The two atirathas, Bhīṣma and Arjuna, exchanged arrow for arrow. Each fighter released first ten, then a hundred, then a thousand shafts. Arjuna sent so many arrows at Bhīṣma that he seemed to be covered by a net, but the Kuru hero soon dispelled the arrows with his own and quickly counterattacked Arjuna. As they fought both were pleased by the other’s prowess. Neither could gain the advantage.
Kṛṣṇa was struck on the breast by three arrows and blood flowed from His wounds. As He dexterously drove the horses, He appeared like a blossoming kinsuka tree with bright red flowers. Standing on the chariot, He made it advance and retreat with beautiful circling motions. So swift was its movement that Bhīṣma found it difficult to aim at Arjuna. He too wheeled rapidly about the field, confusing Arjuna’s aim.
The earth trembled under the chariot wheels and appeared ready to split open. Those who witnessed the fight were wonderstruck. They could not mark any difference between the two combatants, nor see any flaw in their fighting techniques. Most of the time both remained invisible beneath a network of arrows. In the sky the celestials said, “These two cannot be defeated by any foe, earthly or divine. Surely this battle will be without end.”
While Arjuna and Bhīṣma fought, the two armies continued cutting each other down. Droṇa and Dṛṣṭadyumna contended like two enraged lions. As guru and disciple battled, the contest was no less spectacular than that between Arjuna and Bhīṣma. Both pierced the other’s armor, and both stood as immovable as the Himālayan mountains. Dṛṣṭadyumna, conscious of his destiny to kill Droṇa, constantly sought an opportunity to slay his opponent, but Droṇa repeatedly and fearlessly confounded his attacks. The martial preceptor displayed his unmatched ability as he fought Drupada’s son.
At one point, seeing his chance, Dṛṣṭadyumna hurled a long dart adorned with gold and vaidurya gems. It flew like a streak of lightning toward Droṇa. The moment it was released, however, Droṇa shot three razor-headed arrows that cut it to pieces in mid-air. It fell to the earth like a shower of meteors.
Infuriated, Dṛṣṭadyumna rained down arrows on Droṇa, but the Kuru warrior checked them all and at once cut apart Dṛṣṭadyumna’s bow with a crescent-headed shaft. He then killed his four horses and smashed his chariot.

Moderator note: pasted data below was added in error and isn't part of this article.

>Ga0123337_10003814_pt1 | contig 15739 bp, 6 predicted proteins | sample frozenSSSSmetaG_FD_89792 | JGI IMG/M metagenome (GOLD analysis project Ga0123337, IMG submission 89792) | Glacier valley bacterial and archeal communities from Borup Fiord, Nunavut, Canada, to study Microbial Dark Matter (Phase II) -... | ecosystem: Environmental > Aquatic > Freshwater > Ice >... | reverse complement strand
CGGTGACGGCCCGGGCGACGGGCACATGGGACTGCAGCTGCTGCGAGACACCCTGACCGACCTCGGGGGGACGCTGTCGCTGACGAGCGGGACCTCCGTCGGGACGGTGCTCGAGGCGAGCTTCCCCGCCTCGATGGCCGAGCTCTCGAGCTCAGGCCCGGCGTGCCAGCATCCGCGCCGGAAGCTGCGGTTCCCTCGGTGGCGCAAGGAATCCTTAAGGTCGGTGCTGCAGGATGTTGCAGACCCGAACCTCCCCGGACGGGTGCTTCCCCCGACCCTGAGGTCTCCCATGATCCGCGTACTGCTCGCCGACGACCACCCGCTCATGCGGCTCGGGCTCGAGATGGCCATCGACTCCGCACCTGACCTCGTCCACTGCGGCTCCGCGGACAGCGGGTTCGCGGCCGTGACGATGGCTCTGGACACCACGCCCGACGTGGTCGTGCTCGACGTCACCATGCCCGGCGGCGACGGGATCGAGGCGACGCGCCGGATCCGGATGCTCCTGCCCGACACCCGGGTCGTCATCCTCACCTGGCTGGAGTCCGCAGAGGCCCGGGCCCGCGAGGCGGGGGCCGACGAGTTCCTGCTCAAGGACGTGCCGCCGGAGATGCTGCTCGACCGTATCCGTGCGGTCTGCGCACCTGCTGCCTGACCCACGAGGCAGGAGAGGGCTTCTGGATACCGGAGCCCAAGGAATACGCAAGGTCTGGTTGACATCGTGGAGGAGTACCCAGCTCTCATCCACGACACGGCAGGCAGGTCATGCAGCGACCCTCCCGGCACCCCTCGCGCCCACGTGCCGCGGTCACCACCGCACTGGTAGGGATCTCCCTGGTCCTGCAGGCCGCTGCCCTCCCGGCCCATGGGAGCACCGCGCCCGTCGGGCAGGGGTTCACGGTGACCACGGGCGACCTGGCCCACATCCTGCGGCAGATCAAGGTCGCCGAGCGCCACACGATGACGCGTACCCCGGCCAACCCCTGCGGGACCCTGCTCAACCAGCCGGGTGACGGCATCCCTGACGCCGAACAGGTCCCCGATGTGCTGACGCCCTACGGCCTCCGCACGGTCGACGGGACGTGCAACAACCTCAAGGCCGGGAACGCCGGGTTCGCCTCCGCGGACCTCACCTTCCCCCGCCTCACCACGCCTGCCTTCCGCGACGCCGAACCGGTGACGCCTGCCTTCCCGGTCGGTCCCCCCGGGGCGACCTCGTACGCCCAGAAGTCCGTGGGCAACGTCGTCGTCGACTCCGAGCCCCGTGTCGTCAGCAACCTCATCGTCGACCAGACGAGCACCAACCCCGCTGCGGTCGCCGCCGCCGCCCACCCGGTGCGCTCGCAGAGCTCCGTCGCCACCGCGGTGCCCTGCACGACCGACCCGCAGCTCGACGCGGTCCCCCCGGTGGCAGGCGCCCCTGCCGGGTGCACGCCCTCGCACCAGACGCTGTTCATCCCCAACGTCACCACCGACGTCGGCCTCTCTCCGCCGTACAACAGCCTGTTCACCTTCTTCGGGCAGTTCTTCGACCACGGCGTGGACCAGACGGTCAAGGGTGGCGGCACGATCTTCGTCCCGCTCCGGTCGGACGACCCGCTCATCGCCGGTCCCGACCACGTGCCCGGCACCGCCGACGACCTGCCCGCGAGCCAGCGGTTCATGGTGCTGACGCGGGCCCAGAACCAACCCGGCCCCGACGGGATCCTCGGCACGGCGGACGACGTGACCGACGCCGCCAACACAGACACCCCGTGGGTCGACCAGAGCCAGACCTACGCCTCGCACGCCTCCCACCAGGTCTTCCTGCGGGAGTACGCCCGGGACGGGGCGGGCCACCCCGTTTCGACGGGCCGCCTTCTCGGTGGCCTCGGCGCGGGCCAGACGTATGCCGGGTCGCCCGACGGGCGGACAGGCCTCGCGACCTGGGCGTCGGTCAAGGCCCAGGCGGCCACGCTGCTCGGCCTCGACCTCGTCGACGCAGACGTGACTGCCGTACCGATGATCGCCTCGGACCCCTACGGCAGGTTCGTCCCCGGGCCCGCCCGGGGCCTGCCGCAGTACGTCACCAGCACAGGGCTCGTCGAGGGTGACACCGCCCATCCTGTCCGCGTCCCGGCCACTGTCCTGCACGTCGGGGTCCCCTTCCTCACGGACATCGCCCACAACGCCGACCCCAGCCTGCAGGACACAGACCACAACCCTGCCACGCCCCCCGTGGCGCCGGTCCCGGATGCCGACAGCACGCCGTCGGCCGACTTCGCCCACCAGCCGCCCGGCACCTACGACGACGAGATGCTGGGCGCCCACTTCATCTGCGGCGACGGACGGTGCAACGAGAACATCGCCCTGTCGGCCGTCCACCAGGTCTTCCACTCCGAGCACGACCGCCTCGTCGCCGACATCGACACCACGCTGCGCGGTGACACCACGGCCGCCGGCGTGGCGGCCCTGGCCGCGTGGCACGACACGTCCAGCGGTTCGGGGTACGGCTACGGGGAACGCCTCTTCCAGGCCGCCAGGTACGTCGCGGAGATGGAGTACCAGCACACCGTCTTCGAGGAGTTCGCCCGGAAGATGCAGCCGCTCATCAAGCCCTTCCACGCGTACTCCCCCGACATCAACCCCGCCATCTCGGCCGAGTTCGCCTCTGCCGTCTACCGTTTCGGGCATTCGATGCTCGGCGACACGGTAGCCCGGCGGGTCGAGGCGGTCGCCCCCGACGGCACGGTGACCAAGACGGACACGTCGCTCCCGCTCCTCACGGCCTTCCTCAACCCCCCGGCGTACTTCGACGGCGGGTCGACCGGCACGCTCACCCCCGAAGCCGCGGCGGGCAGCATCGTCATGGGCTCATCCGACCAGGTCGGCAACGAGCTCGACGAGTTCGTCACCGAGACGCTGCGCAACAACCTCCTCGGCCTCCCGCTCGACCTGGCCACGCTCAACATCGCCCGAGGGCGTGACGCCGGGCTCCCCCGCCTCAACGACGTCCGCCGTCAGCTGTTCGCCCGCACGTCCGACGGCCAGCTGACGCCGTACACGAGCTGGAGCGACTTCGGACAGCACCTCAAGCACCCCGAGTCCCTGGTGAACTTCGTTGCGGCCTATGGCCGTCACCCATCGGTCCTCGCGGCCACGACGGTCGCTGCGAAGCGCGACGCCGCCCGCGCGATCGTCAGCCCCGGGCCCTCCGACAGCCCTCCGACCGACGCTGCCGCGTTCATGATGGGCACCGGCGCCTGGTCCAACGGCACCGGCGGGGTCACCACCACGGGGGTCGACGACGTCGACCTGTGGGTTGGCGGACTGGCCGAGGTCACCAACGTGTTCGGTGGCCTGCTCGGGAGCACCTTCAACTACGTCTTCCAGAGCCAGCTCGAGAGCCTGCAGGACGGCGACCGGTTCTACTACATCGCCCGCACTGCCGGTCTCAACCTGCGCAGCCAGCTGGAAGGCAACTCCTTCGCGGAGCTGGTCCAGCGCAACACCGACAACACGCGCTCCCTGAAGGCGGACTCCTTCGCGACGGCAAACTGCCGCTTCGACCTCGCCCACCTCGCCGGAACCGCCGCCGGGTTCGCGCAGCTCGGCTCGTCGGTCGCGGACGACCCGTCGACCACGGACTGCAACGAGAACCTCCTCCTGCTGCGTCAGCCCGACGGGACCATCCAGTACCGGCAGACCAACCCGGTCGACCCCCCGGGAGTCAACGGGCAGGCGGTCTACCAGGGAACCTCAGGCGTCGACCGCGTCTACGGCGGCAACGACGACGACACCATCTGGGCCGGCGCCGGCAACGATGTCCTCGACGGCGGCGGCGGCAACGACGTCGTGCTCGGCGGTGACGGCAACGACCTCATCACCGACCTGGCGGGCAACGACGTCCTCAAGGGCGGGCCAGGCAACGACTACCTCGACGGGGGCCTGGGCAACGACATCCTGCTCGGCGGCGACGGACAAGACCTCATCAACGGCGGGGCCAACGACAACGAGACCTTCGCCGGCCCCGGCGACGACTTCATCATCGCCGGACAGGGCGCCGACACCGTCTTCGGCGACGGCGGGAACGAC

Clutching a massive mace, Dṛṣṭadyumna leapt from the smashed chariot. Droṇa immediately struck the mace with a volley of arrows and shattered it into small pieces. Dṛṣṭadyumna took out his long sword and, raising his shield adorned with a hundred gold moons, ran at Droṇa. Seeing him charging like a hungry lion running at an elephant, Droṇa checked him with a cluster of barbed shafts. Dṛṣṭadyumna could not take another step but was forced to ward off the arrows with his sword and shield. Bhīma saw him struggling, and he pulled him up onto his own chariot, riding swiftly away from Droṇa.
After Dṛṣṭadyumna had mounted a fresh chariot and turned again to face his opponent, Bhīma encountered the king of Kalinga, Ketumat, and his vast army. Ketumat was supported by another monarch named Srutayush, who was followed by thousands of Niṣadha fighters. The two armies surrounded Bhīma. Finding himself hemmed in on all sides by elephants, chariots and horsemen, Bhīma laughed and began unleashing his arrows in all directions. The arrows, fired by Bhīma’s mighty arms from his huge bow, passed clean through the bodies of men and horses.
But the Kalinga and Niṣadha forces were fearless. Other Pāṇḍava troops moved in to assist Bhīma. The Matsyas, Cediś and Karushas together attacked the armies surrounding him. A terrible fight then took place. The clash of weapons and the screams of men and animals was deafening. Hacking and chopping, the soldiers made the field resemble a ghastly crematorium strewn with flesh and blood. They could hardly distinguish between friend and foe, and warriors slew others from their own side. Gradually, the Niṣadha troops, fighting with demonic fury, forced back the Cediś and Matsyas. Bhīma was left alone on his chariot, still surrounded by thousands of fighters.
Undaunted, the Pāṇḍava stood his ground. He covered the Kalingas with showers of arrows and sent up a great cry. Ketumat and his son Sakradeva rushed upon Bhīma, letting loose numerous shafts. Roaring, Bhīma shook his bow and warded them off with ease. Sakradeva fired a volley of shafts that killed Bhīma’s horses. Remaining on his chariot, Bhīma fended off Sakradeva’s attack. He quickly took up an iron mace and hurled it at the prince. That mace sped through the air as straight as an arrow. It caught Sakradeva on the chest, killing him instantly and throwing him out of his chariot onto the earth some distance away.